• Step 3 Step 3 performs automatic primer design for all of the shredded template fragments using Primer3 with the following parameters: amplicon size 80–300 bp; amplicon GC content 40–60%, with an optimal GC content of 50%; primer length 18–28 nt, with an optimal length of 22 nt; and melting temperature (Tm) 58–64ºC, with an optimal Tm of 60ºC and maximum Tm difference per primer pair of less than 3ºC. For each gene, duplicated candidate primer pairs generated at neighboring windows are removed.

  • Step 4 The output file of Primer3 were transformed into ePCR input format using an in-house perl script. Then, ePCR was employed for the first-round of specificity check to all designed primer pairs. All primers with one mismatch or indel against any off-target sequence are filtered out. The remaining candidate primer pairs are used for the next round of specificity validation.

  • Step 5 Step 5 indexes the databases for the genome sequence and coding/mRNA sequence of the target organism based on the k-mer index algorithm using the thermodynamics-based gene-specificity checking program MFEprimer-2.0. By default, the k-mer is set to 9, which is sufficient for primer specificity checking; this value can be smaller if more stringent conditions are desired, but much more time will be needed for computation. The specificity of the qPCR primer pairs against genomic sequence and coding/mRNA sequence databases is then estimated, and related parameters such as the binding site in the sequence, the size and GC content of the amplicon, and the Tm and Gibbs free energy (ΔG) of the forward and reverse primers can be saved.

  • Step 6 The primer pairs for each gene are divided into three levels based on PPC and the binding stability of the binding site, ΔG, as follows:

           Standard for selection of level 1 primer pairs: the binding ability index, primer pair coverage (PPC) = 10. The primer pairs will be removed if their PPCs against any non-specific amplicons are higher than 1.

           Standard for selection of level 2 primer pairs: the binding stability index ΔG < −9 kcal/mol. The primer pairs will be filtered out if the ΔG of binding of either the forward or reverse primer to off-target sequences is less than −9 kcal/mo.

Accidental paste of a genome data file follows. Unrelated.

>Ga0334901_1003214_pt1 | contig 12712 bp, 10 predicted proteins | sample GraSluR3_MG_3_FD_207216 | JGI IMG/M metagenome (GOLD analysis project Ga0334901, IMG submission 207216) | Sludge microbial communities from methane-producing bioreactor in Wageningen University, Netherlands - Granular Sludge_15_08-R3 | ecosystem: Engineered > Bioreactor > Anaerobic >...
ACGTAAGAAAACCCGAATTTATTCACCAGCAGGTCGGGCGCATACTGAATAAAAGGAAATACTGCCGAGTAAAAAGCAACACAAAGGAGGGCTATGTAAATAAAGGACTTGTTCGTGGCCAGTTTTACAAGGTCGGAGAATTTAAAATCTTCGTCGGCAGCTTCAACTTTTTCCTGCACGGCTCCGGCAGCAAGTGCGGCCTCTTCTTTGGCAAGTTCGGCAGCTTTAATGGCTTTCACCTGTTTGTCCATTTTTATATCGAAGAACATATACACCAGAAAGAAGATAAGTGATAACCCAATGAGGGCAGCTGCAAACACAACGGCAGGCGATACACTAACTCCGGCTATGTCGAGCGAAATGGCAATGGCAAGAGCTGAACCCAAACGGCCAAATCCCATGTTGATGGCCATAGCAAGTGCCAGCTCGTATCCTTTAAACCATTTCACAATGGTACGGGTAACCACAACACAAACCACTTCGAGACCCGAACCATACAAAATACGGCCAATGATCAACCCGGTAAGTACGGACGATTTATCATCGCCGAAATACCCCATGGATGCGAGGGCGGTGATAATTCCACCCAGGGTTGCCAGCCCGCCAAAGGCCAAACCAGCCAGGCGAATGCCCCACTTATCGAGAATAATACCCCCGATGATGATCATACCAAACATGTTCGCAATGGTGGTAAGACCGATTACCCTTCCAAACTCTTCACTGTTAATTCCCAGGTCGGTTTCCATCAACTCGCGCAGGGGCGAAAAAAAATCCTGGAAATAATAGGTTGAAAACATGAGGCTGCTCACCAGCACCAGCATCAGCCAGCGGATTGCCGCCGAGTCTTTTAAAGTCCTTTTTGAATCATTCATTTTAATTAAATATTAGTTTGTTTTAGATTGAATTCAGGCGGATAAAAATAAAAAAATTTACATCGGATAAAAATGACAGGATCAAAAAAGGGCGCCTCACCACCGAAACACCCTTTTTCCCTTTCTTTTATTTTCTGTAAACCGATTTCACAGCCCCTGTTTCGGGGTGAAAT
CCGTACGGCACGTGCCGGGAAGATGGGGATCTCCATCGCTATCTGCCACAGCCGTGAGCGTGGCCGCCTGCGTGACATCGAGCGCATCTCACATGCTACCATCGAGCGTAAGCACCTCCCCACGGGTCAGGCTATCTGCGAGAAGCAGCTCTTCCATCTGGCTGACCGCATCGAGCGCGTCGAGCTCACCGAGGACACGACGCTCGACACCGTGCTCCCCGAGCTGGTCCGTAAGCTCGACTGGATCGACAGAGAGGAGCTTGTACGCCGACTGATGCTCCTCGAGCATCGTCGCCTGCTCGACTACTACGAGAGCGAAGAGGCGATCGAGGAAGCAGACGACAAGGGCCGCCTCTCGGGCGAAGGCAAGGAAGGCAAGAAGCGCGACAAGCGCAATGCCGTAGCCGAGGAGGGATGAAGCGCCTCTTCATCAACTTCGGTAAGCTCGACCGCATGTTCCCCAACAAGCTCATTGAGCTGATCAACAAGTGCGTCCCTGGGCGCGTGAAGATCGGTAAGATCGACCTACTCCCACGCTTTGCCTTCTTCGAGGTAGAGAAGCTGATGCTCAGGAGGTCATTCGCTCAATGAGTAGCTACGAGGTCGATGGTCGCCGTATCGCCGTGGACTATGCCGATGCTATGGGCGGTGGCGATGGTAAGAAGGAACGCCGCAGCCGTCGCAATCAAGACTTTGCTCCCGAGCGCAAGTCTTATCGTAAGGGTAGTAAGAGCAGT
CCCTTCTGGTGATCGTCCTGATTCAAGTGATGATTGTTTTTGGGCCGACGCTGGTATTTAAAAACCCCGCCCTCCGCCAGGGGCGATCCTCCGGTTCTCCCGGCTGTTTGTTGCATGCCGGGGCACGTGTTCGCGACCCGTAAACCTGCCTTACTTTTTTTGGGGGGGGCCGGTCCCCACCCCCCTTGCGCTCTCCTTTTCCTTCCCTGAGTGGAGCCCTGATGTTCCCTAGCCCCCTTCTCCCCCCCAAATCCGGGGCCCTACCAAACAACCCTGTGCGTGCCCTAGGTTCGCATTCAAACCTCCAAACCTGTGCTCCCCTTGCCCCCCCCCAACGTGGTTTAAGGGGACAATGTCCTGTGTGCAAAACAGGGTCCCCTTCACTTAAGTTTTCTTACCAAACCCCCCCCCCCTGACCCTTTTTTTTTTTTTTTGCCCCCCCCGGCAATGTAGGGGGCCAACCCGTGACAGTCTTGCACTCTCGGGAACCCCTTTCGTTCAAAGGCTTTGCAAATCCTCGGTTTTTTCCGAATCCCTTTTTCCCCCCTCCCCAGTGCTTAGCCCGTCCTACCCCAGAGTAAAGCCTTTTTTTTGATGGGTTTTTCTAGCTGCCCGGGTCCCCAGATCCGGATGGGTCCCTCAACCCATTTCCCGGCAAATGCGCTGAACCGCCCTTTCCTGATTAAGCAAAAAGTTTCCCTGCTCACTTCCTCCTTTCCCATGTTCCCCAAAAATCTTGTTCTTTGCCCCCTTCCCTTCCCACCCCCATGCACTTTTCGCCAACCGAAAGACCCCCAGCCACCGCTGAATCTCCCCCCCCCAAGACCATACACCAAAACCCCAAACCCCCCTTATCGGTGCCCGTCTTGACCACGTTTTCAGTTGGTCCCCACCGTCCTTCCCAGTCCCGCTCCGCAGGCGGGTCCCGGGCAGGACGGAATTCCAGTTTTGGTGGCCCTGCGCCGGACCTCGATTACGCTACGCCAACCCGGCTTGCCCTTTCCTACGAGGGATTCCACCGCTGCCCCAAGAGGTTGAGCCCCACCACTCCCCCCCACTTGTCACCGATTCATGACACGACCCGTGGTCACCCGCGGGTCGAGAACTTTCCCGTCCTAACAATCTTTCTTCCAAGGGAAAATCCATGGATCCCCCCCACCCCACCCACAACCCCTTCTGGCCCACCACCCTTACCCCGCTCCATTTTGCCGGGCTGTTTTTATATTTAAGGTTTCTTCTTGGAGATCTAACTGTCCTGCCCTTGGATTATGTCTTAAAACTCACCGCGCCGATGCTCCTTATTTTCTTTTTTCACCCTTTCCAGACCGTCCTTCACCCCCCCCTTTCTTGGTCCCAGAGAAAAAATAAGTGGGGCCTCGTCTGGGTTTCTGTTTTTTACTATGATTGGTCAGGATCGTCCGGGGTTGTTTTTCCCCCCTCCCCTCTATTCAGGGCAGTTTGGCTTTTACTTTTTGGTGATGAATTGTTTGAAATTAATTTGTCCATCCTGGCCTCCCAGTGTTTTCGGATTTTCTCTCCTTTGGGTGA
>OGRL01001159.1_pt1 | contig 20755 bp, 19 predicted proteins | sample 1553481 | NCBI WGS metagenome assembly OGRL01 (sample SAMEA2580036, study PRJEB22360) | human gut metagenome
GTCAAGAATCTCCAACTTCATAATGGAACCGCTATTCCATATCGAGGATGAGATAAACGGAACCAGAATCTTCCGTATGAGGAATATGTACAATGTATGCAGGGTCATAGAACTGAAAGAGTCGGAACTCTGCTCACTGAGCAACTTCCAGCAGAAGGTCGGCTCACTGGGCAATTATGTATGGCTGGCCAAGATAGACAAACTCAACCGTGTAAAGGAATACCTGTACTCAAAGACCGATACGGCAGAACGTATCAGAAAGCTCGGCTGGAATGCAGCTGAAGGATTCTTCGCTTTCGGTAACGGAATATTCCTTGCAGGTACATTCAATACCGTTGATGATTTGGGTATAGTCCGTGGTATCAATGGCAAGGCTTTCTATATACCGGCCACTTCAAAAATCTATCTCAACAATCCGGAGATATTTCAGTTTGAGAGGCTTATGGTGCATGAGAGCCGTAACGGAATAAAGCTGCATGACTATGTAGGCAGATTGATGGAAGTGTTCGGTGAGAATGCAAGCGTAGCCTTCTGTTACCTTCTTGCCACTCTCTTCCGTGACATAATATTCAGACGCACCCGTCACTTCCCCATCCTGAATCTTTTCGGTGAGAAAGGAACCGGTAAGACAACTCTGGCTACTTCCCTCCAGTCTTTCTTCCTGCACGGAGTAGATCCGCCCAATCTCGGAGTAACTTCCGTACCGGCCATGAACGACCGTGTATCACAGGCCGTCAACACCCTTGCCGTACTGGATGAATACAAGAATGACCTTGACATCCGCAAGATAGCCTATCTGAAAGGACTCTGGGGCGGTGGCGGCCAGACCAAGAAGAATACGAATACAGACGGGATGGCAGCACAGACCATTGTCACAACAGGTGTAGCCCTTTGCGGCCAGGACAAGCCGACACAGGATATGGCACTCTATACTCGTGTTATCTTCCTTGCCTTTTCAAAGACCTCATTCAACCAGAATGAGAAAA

Standard for selection of level 3 primer pairs: the binding stability index Gibbs free energy (ΔG) −11 kcal/mol. The primer pairs will be filtered out if the ΔG of binding of either the forward or reverse primer to off-target sequences is less than −11 kcal/mol

           In addition, all qualified primer pairs are further divided into two categories: the best primers and alternative primers. The former category includes only one best, unique primer pair with the lowest total ΔG of the pair, which is the gene-specific qPCR primer pair recommended for the detection of gene expression. The latter category includes all alternative gene-specific qPCR primer pairs.

  • Step 7 Step 7 carries out a BLAT search using each pair of primers against the genomic sequence. The number of exons spanned and the genomic position of each primer and amplicon can be determined to select primers spanning an exon-intron boundary, and this information can be used to avoid amplifying contaminating genomic DNA

  • After computation, our workflow generated a total of 51,091,785 gene-specific qPCR primer pairs, corresponding to 93.44% of the average coverage ratios per organism and an average of 15.33 primer pairs per gene. In human and mouse, more than 19 and 22 primer pairs per gene were obtained, with a coverage ratio of 78.83 and 90.32%, respectively, indicating that the results of our workflow are in accordance with those in MRPrimerW and PrimerBank. Moreover, it is more difficult to design qPCR primers for plants than for animals. Using the same workflow, the coverage ratios decreased from 93.80% in animals to 93.08% in plants, and the number of primer pairs per gene significantly dropped from 17.20 to 12.55 (permutation test P-value < 0.001). This reduction might have been due to the difficulty in designing qPCR primers for polyploid plants, such as oilseed rape, soybean (Glycine max), potato (Solanum tuberosum), and tomato (Solanum lycopersicum). Hence, our database will greatly facilitate qPCR experiments using organisms with complex genomes

Database implementation

  • qPrimerDB is implemented using PostgreSQL 9.6 (http://www.postgresql.org), PHP 5.5 (http://www.php.net), Apache Web Server 2.4 (http://www.apache.org), and BioPerl 1.6 (http://bioperl.org) on a Linux CentOS 6.8 operating system. Our database is supported by integration with the Chado database schema and Drupal, a popular Content Management System (CMS). There are four layers in the qPrimerDB architecture, as described for SilkPathDB. In the core layer, all qPrimerDB data are stored within the Chado schema and maintained using the PostgreSQL. The second layer governs communications between the core layer and the outer layers, as a configurable layer. The third layer invokes background programs to process and respond to queries, and the Drupal CMS is used for website content management. The outermost layer is a user interface layer that allows the users to directly interact with the database. To provide a friendly interface for users accessing the database from desktop and mobile devices, the Bootstrap framework (http://getboot strap.com) is employed. PHP and BioPerl scripts are used to generate primer index and search results pages by retrieving primer information for query genes and organisms provided by the user. The BLAST database is built with NCBI BLAST+ 2.6.0, with the multiple database search function. Finally, jQWidgets (http://www.jqwidgets.com) is used to organize and present the feature index, search, and BLAST results